HOME
          
LATEST STORY
Open-mic journalism: How The Arizona Republic found success with storytelling events
ABOUT                    SUBSCRIBE
March 17, 2009, 9:33 a.m.

Swarming the news: The Apple crowd does its thing

macliveblog

This afternoon (or morning, depending where you are), an ongoing, rolling decentralized experiment in journalism goes live once again, as the Apple mediasphere covers today’s iPhone announcements through a distributed network of unaffiliated blogs and Twitter feeds.

The ad hoc network which self-forms several times a year exists because of a key confluence of facts: Apple fans want news of new products as soon as possible and Apple stopped live-streaming their announcements years ago.

So within moments of whatever announcements there are from Cupertino today, they’ll be tweeted and posted from the seats in the auditorium, followed quickly by photos and, occasionally, the rare rogue livestream from the audience.

The coverage, born out of necessity, is almost perfect for web and wireless, especially for those sneaking a peek at work. The key facts — along with instant analysis — are posted within minutes, without the network overhead of a live video stream. Clear photos, showing product demos, pricing and details lag only slightly, as the blog authors scramble to shoot and post quickly. Many of the pages carrying the coverage auto-reload with the newest material at the top.

Want to see it in action? Among the sites with announced coverage today: Engadget, Ars Technica, Macworld and Gizmodo.

Or just set your Twitter Search to “iPhone” and wait for the news to Tweet at you.

How many newspapers can say they’ve live-blogged local events so intensely? Talk about it in the comments.

POSTED     March 17, 2009, 9:33 a.m.
SHARE THIS STORY
   
Show comments  
Show tags
 
Join the 15,000 who get the freshest future-of-journalism news in our daily email.
Open-mic journalism: How The Arizona Republic found success with storytelling events
The four-year-old program has helped boost the newspaper’s events business and helped strengthen relationships with the community through nights of storytelling.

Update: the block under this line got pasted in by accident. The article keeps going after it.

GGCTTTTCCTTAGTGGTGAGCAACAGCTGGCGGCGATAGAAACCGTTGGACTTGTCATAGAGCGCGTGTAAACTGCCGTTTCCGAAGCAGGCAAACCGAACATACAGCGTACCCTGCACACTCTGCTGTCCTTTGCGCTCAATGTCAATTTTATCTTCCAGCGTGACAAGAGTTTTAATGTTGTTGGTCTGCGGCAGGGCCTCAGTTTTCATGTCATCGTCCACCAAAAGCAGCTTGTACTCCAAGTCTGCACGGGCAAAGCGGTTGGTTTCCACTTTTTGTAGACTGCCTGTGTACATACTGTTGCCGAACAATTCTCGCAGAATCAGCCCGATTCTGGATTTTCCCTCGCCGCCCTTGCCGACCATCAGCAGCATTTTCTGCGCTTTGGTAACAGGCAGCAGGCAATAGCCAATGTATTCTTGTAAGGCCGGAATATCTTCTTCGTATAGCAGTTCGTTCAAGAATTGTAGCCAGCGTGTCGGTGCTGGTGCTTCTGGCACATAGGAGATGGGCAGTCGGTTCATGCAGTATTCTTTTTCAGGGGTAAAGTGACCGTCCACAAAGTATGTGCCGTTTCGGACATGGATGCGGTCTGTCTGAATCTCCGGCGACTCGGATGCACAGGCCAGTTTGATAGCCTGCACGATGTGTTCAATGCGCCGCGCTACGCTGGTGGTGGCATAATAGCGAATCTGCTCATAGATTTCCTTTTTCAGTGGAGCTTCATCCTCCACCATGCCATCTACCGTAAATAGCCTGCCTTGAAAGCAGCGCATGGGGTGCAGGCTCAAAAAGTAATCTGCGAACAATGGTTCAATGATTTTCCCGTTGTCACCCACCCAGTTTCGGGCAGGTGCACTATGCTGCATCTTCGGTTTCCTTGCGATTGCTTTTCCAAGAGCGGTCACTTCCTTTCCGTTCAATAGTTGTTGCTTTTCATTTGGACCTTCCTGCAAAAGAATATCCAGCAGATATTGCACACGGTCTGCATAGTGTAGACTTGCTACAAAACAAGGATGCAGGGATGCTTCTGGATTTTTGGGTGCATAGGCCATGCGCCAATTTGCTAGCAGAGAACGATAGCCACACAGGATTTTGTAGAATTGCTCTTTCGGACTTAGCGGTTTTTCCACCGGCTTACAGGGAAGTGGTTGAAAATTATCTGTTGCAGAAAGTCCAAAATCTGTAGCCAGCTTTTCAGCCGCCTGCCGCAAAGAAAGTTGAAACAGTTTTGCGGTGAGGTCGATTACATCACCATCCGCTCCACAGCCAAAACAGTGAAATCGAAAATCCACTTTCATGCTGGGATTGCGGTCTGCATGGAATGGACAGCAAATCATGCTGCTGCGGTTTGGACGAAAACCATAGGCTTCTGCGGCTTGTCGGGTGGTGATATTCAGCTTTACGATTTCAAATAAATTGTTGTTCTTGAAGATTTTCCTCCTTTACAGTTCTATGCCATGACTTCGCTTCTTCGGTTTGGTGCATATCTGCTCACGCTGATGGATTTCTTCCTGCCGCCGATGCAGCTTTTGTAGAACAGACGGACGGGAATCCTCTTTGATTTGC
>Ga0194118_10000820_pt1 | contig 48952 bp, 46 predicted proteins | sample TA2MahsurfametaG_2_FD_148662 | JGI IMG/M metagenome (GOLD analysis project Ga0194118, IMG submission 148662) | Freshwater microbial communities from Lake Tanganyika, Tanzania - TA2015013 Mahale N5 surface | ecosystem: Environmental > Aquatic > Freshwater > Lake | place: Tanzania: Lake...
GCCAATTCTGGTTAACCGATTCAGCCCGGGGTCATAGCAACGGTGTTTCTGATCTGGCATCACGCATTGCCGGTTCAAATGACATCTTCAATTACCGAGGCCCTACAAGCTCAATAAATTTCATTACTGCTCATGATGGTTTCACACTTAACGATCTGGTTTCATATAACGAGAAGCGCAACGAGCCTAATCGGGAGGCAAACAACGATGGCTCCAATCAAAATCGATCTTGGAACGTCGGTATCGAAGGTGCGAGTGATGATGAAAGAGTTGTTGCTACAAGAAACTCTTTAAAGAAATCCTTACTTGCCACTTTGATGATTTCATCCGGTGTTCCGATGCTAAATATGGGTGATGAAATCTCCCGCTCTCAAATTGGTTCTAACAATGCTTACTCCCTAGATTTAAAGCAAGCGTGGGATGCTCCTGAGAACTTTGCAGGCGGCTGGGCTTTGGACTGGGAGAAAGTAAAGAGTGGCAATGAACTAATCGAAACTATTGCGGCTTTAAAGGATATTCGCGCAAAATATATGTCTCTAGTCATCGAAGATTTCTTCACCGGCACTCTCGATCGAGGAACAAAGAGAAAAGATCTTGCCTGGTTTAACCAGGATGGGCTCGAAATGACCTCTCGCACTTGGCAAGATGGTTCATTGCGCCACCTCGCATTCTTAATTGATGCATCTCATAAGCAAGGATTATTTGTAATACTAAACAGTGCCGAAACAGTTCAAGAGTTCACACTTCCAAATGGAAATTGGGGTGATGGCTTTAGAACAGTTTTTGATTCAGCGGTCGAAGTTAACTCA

Newsonomics: Buying Yelp — and making it the next core of the local news and information business
The pricetag would be high, but it might be worth it to reassemble one part of the old newspaper bundle — tying together local news and local services.
Crossing the streams: Why competing publications are deciding to team up on podcasts
Low financial risk and a desire for word-of-mouth sharing have led news sites to collaborate, sharing audience and infrastructure.
What to read next
953
tweets
The State of the News Media 2015: Newspapers ↓, smartphones ↑
The annual omnibus report from Pew outlines a story of continued trends more than radical change.
561The Upshot uses geolocation to push readers deeper into data
The New York Times story changes its text depending on where you’re reading it: “It’s a fine line between a smarter default and being creepy.”
422Knight Foundation invests $1 million in creator-driven podcast collective Radiotopia
The money will help PRX’s collective of public media-minded shows develop sustainable business models and expand with new shows and producers.
These stories are our most popular on Twitter over the past 30 days.
See all our most recent pieces ➚
Encyclo is our encyclopedia of the future of news, chronicling the key players in journalism’s evolution.
Here are a few of the entries you’ll find in Encyclo.   Get the full Encyclo ➚
American Independent News Network
The Wall Street Journal
Wisconsin Center for Investigative Journalism
Sports Illustrated
Lens
Houston Chronicle
Voice Media Group
Vox Media
Futurity
Las Vegas Sun
CBS News
The New Yorker